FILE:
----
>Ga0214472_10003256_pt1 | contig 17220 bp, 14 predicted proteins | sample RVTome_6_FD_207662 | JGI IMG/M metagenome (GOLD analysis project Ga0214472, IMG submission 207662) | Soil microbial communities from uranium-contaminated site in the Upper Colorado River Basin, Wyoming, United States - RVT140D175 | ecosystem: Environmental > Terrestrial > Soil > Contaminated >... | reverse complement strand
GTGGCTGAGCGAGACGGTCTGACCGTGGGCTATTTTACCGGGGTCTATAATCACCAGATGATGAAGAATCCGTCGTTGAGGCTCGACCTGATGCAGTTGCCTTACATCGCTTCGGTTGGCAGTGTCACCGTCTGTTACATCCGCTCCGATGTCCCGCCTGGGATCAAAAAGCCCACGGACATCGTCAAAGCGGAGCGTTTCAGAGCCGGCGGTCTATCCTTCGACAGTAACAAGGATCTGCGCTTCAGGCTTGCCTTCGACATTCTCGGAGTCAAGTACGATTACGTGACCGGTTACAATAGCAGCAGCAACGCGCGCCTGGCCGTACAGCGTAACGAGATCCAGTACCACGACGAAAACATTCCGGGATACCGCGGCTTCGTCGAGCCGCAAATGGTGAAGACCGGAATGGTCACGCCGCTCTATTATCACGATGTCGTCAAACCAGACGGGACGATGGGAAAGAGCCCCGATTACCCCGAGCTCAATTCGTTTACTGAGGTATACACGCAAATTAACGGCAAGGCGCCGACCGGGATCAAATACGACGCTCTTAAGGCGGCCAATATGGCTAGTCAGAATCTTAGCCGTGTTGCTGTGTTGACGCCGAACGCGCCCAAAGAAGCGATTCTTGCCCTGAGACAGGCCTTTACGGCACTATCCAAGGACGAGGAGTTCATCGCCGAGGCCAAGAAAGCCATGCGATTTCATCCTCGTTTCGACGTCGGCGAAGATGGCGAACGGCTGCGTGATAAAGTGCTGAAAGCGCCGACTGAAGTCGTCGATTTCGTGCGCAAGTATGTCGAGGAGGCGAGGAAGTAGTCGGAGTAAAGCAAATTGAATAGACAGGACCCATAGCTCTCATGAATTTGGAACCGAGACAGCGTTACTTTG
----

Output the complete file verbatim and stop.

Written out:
>Ga0214472_10003256_pt1 | contig 17220 bp, 14 predicted proteins | sample RVTome_6_FD_207662 | JGI IMG/M metagenome (GOLD analysis project Ga0214472, IMG submission 207662) | Soil microbial communities from uranium-contaminated site in the Upper Colorado River Basin, Wyoming, United States - RVT140D175 | ecosystem: Environmental > Terrestrial > Soil > Contaminated >... | reverse complement strand
GTGGCTGAGCGAGACGGTCTGACCGTGGGCTATTTTACCGGGGTCTATAATCACCAGATGATGAAGAATCCGTCGTTGAGGCTCGACCTGATGCAGTTGCCTTACATCGCTTCGGTTGGCAGTGTCACCGTCTGTTACATCCGCTCCGATGTCCCGCCTGGGATCAAAAAGCCCACGGACATCGTCAAAGCGGAGCGTTTCAGAGCCGGCGGTCTATCCTTCGACAGTAACAAGGATCTGCGCTTCAGGCTTGCCTTCGACATTCTCGGAGTCAAGTACGATTACGTGACCGGTTACAATAGCAGCAGCAACGCGCGCCTGGCCGTACAGCGTAACGAGATCCAGTACCACGACGAAAACATTCCGGGATACCGCGGCTTCGTCGAGCCGCAAATGGTGAAGACCGGAATGGTCACGCCGCTCTATTATCACGATGTCGTCAAACCAGACGGGACGATGGGAAAGAGCCCCGATTACCCCGAGCTCAATTCGTTTACTGAGGTATACACGCAAATTAACGGCAAGGCGCCGACCGGGATCAAATACGACGCTCTTAAGGCGGCCAATATGGCTAGTCAGAATCTTAGCCGTGTTGCTGTGTTGACGCCGAACGCGCCCAAAGAAGCGATTCTTGCCCTGAGACAGGCCTTTACGGCACTATCCAAGGACGAGGAGTTCATCGCCGAGGCCAAGAAAGCCATGCGATTTCATCCTCGTTTCGACGTCGGCGAAGATGGCGAACGGCTGCGTGATAAAGTGCTGAAAGCGCCGACTGAAGTCGTCGATTTCGTGCGCAAGTATGTCGAGGAGGCGAGGAAGTAGTCGGAGTAAAGCAAATTGAATAGACAGGACCCATAGCTCTCATGAATTTGGAACCGAGACAGCGTTACTTTG